by Samantha Henderson

Dad came home late, and slow
pale beneath the soot of downtown sodium
and wiped his forehead, and leaned on the back
of the chair that's had two, three, new-turned back legs
in its forty-year life, and he told us. "The lights.
They're cutting half the lights, to save the money and the means.
One week before this sector goes dark."
             Mom's stare burned through him.
             Her cheekbones carved like weapons,
             beneath the thinning skin —
             and all she could say was: "They can't mean it."
There's shelter in city center,
clean pink brick, and ten square meters
for each of us and the smell
of the upstairs neighbor's pot roast.
             I don't need to be told —
             my grandfather built this house
             back when the country clamored for metal
             at any price, building itself, hand over hand.
             The rear shed first, to live in
             while they laid the foundation,
             witchlights embedded in the matrix
             to keep the fae from crawling beneath.
They don't love us: why would they?
We don't pretend they weren't here first.
That we didn't drive them back, with fire and light
to pull steel from the ground.
Sometimes they spare a life,
But always take their price. 
The Grovers' boy, four years old and yellow-haired
With those gold-brown eyes that happen sometimes.
The mother fevered, in bed, and he wandered
into a seeming-gentle night.
Three days gone, they thought him dead,
like Maggie Hollister,
and the man who repaired the five-point wires,
and our wandering collie, who we found
over a week, in pieces. But the boy came back,
ungutted, a little hungry, even cheerful.
His eyes — flat pale disks
like silver coins in his face. Not his sight.
He could see as well. Better. More than he ought.
They only took the color.
             I caught Kimmie, sneaking in late,
             past the time the streetlights snooze, dimming
             so we can have our safe night. I found
             her bed empty, and crawled inside
             like when we were kids. Her sheets
             smelled like fabric softener, and the musk
             of old leaves. She came at last, with cold legs,
             and ash in her hair.  I asked her why,
             how, why, how could you go outside
             outside the pale circles we forge
             in the night, as man sets fences against the forest,
             and steel against the sea's deep?
(The fae spared little Jake Grover
but his own kind would not. A month, or two,
of asking what did you throw in the East River
and what's the game you play with Mariah
and that flat stare, like old-style nickels —
they found him in a center-city dumpster)
            How long have you dared, how long
            Before they pull you apart, before they take away
            your reason, before you're stripped
            of every sense, before we find you
            on the border, drained-white and waxy
            pushed out from dark into light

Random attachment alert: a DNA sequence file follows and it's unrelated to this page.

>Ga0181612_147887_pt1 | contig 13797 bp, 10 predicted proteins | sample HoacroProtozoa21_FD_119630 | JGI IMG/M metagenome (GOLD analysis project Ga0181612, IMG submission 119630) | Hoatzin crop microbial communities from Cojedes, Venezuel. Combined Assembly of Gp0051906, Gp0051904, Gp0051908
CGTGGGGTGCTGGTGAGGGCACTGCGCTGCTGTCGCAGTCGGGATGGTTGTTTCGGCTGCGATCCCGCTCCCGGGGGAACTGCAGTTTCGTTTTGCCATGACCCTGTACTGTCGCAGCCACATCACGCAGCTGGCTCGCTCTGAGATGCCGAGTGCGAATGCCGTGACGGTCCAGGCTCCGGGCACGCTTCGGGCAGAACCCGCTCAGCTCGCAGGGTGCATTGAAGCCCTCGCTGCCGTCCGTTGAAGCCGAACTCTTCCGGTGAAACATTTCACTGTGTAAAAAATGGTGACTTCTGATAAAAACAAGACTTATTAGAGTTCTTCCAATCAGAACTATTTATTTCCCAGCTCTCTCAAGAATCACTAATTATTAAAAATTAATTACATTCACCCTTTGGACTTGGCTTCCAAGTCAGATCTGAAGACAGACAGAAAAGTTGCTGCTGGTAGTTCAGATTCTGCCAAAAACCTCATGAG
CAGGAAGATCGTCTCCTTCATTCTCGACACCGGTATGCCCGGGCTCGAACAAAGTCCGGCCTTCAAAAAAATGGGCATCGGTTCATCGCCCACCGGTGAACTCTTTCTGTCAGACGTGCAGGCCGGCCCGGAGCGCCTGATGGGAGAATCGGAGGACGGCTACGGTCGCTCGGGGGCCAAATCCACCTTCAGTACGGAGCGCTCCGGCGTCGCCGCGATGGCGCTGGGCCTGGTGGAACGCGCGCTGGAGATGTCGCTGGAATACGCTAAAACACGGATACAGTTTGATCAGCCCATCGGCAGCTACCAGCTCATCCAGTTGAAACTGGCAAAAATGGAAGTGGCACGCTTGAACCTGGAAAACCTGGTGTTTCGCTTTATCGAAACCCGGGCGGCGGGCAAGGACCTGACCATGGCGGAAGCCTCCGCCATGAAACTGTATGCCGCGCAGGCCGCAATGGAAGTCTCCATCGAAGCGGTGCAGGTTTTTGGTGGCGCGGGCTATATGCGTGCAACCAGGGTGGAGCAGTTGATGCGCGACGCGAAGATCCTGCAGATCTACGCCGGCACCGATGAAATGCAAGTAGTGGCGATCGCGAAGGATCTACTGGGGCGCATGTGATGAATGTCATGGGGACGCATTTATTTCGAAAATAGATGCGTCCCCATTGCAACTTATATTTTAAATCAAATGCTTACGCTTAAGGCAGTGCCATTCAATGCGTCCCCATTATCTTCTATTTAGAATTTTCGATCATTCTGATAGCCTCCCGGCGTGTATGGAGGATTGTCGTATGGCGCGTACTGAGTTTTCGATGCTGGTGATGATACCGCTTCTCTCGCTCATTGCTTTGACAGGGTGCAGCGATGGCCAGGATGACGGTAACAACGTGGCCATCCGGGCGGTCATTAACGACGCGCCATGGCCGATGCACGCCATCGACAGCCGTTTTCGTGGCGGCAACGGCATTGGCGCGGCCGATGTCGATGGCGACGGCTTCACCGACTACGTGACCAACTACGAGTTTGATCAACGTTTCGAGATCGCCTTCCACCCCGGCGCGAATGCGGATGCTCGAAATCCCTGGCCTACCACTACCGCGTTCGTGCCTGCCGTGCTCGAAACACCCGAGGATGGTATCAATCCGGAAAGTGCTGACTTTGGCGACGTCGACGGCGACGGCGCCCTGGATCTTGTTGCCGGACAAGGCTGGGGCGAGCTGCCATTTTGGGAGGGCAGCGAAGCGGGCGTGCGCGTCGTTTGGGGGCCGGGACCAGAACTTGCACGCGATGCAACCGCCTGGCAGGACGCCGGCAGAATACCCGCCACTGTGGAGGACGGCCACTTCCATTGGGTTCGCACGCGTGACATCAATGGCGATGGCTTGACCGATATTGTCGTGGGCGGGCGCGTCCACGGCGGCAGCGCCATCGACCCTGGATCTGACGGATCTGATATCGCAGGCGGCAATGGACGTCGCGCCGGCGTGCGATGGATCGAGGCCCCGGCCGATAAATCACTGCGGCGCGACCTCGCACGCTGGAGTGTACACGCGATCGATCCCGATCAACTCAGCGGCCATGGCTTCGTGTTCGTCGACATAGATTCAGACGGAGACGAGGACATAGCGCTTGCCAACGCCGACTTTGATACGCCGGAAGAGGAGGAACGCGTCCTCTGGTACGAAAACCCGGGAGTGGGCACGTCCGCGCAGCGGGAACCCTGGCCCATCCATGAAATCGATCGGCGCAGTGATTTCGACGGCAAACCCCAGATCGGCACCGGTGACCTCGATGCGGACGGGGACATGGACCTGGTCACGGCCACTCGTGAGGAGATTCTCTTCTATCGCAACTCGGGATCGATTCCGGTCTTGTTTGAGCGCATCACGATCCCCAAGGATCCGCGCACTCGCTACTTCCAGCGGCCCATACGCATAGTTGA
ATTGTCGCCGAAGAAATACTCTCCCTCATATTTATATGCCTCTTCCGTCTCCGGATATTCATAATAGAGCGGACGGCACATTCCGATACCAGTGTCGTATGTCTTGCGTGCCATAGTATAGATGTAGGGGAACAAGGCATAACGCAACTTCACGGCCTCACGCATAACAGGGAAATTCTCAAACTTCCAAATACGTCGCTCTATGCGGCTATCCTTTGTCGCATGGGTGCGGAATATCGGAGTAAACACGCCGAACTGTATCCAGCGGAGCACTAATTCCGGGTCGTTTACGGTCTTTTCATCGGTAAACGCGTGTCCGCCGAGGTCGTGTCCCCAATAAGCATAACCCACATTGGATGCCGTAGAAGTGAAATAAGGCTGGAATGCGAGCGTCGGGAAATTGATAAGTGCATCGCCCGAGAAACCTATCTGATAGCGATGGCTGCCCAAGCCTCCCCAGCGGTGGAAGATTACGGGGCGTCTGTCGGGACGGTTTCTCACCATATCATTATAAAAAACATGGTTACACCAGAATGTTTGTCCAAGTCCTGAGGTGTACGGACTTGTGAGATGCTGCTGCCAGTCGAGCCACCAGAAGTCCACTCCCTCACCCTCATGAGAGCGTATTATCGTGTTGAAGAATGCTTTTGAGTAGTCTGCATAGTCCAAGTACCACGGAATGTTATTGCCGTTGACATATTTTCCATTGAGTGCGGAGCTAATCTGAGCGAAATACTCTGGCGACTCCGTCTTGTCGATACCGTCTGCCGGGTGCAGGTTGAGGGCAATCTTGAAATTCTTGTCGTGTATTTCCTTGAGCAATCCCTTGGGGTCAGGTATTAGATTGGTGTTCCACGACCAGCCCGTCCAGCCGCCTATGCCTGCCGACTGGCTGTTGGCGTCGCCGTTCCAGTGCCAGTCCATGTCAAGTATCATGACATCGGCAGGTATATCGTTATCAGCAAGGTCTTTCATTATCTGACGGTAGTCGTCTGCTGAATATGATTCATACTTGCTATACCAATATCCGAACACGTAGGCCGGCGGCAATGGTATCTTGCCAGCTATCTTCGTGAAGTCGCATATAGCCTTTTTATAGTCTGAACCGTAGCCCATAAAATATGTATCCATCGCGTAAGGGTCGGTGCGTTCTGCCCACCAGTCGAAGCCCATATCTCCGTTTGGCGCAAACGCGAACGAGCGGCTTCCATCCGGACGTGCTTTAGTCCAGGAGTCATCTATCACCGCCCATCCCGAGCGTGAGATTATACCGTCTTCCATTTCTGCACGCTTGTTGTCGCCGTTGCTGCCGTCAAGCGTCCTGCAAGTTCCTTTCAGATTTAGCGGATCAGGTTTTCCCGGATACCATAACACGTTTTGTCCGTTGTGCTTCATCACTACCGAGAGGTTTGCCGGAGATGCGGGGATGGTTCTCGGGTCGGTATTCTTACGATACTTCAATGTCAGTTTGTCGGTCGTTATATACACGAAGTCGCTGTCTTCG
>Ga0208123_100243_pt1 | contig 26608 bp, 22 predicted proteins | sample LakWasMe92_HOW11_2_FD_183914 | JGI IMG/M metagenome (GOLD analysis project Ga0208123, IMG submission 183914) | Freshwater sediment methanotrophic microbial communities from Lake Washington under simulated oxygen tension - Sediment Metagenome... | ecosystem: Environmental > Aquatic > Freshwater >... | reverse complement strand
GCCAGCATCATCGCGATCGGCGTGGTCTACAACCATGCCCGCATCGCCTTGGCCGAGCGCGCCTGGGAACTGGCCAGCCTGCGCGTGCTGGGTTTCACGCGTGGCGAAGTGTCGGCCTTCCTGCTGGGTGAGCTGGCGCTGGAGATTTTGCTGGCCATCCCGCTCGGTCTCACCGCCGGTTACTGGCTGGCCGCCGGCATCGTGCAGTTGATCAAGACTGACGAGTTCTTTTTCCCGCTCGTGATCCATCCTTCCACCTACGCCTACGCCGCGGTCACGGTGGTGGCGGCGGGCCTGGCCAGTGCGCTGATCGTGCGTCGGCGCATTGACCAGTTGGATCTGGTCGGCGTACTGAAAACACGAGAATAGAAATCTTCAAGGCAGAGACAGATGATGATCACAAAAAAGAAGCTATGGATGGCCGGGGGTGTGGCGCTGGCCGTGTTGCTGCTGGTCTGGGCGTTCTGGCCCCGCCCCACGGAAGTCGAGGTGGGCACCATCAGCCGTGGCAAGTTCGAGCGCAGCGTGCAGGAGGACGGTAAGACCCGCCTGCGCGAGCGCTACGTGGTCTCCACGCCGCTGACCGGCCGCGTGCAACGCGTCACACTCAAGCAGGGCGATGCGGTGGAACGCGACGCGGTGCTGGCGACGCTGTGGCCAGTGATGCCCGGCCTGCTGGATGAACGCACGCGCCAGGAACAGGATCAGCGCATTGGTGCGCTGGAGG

like a splinter from the flesh?
She sighs, and gathers me spooning
into her body, smelling sharp
like wet grass, and tells me:
"I do it for the love."
Dawntime, I walk the crisp streets.
These houses to be given over to the night,
lawns razor-sharp as shirt collars, or overgrown
with ribbons snakes and God-knows-what
roaming in the tall grass. Porches hung
with a neat-painted swing chair, or a dream catcher
or a string of wishbones, dry and charmed
against night's dominion. I walk
to where the streetlights end, the houses end
where chainlink marks the border, and the brambles begin
thick with the berries Kimmie and I gathered once
(and were soundly spanked for it), and the mazy elms,
and the willows beside the distant river.
I lean against the twisted wire, branding my forehead,
Listening for the voices we heard, berry-picking.
I know we'll lose Kimmie;
I know I'll never smell bacon
again in cold morning air.

Samantha Henderson's poetry has been published in Goblin Fruit, Stone Telling, Strange Horizons, Weird Tales, New Myths, and Mythic Delirium. Her poetry chapbook, The House of Forever, was published in 2012 by Raven Electrick Ink. She is the editor of the poetry 'zine inkscrawl.

When asked who would win in a poetry cage-match between Shakespeare and Sappho, Sam replied as follows: "Sappho had purportedly given birth and had to hold her own against brothers, with indicates she was kickass and gives her the advantage. But Shakespeare made up words like 'incarnadine,' which gives him power over reality. I imagine that it was pretty even until the third round, when Sappho got the drop on Will with a Petrarchan sonnet and had him in a headlock, that he started to recite hitherto unknown words for the shade of purple on the undersides of clouds that are about to erupt, and the feeling of salty sand drying one's skin after a dip in a rough sea, and the squeak of cheese curds, and the cage split open and they both ascended towards heaven, rotating gently around each other."

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